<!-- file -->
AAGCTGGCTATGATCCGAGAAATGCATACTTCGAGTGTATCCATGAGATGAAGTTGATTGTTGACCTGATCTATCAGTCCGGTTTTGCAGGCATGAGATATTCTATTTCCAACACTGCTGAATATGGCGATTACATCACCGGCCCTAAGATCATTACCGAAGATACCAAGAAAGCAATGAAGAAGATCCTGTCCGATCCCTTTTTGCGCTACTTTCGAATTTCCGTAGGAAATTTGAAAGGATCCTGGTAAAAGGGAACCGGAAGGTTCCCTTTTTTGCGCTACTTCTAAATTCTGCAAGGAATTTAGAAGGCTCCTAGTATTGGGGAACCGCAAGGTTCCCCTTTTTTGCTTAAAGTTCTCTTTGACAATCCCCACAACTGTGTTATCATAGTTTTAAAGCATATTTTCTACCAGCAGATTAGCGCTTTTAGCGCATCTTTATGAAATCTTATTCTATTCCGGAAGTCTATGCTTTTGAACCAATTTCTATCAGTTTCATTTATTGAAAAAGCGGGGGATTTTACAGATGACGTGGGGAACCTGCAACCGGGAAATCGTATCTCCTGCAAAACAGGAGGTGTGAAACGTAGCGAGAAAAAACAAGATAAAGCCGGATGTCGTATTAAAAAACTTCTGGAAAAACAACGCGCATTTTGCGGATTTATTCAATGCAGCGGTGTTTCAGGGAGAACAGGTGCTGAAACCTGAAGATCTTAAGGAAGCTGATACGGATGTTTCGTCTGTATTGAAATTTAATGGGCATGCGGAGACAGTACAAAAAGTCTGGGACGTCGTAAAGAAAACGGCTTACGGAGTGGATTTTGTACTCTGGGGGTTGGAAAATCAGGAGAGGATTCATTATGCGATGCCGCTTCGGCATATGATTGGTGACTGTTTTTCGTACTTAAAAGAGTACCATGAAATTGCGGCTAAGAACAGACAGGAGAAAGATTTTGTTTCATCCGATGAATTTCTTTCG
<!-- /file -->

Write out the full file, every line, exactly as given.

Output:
AAGCTGGCTATGATCCGAGAAATGCATACTTCGAGTGTATCCATGAGATGAAGTTGATTGTTGACCTGATCTATCAGTCCGGTTTTGCAGGCATGAGATATTCTATTTCCAACACTGCTGAATATGGCGATTACATCACCGGCCCTAAGATCATTACCGAAGATACCAAGAAAGCAATGAAGAAGATCCTGTCCGATCCCTTTTTGCGCTACTTTCGAATTTCCGTAGGAAATTTGAAAGGATCCTGGTAAAAGGGAACCGGAAGGTTCCCTTTTTTGCGCTACTTCTAAATTCTGCAAGGAATTTAGAAGGCTCCTAGTATTGGGGAACCGCAAGGTTCCCCTTTTTTGCTTAAAGTTCTCTTTGACAATCCCCACAACTGTGTTATCATAGTTTTAAAGCATATTTTCTACCAGCAGATTAGCGCTTTTAGCGCATCTTTATGAAATCTTATTCTATTCCGGAAGTCTATGCTTTTGAACCAATTTCTATCAGTTTCATTTATTGAAAAAGCGGGGGATTTTACAGATGACGTGGGGAACCTGCAACCGGGAAATCGTATCTCCTGCAAAACAGGAGGTGTGAAACGTAGCGAGAAAAAACAAGATAAAGCCGGATGTCGTATTAAAAAACTTCTGGAAAAACAACGCGCATTTTGCGGATTTATTCAATGCAGCGGTGTTTCAGGGAGAACAGGTGCTGAAACCTGAAGATCTTAAGGAAGCTGATACGGATGTTTCGTCTGTATTGAAATTTAATGGGCATGCGGAGACAGTACAAAAAGTCTGGGACGTCGTAAAGAAAACGGCTTACGGAGTGGATTTTGTACTCTGGGGGTTGGAAAATCAGGAGAGGATTCATTATGCGATGCCGCTTCGGCATATGATTGGTGACTGTTTTTCGTACTTAAAAGAGTACCATGAAATTGCGGCTAAGAACAGACAGGAGAAAGATTTTGTTTCATCCGATGAATTTCTTTCG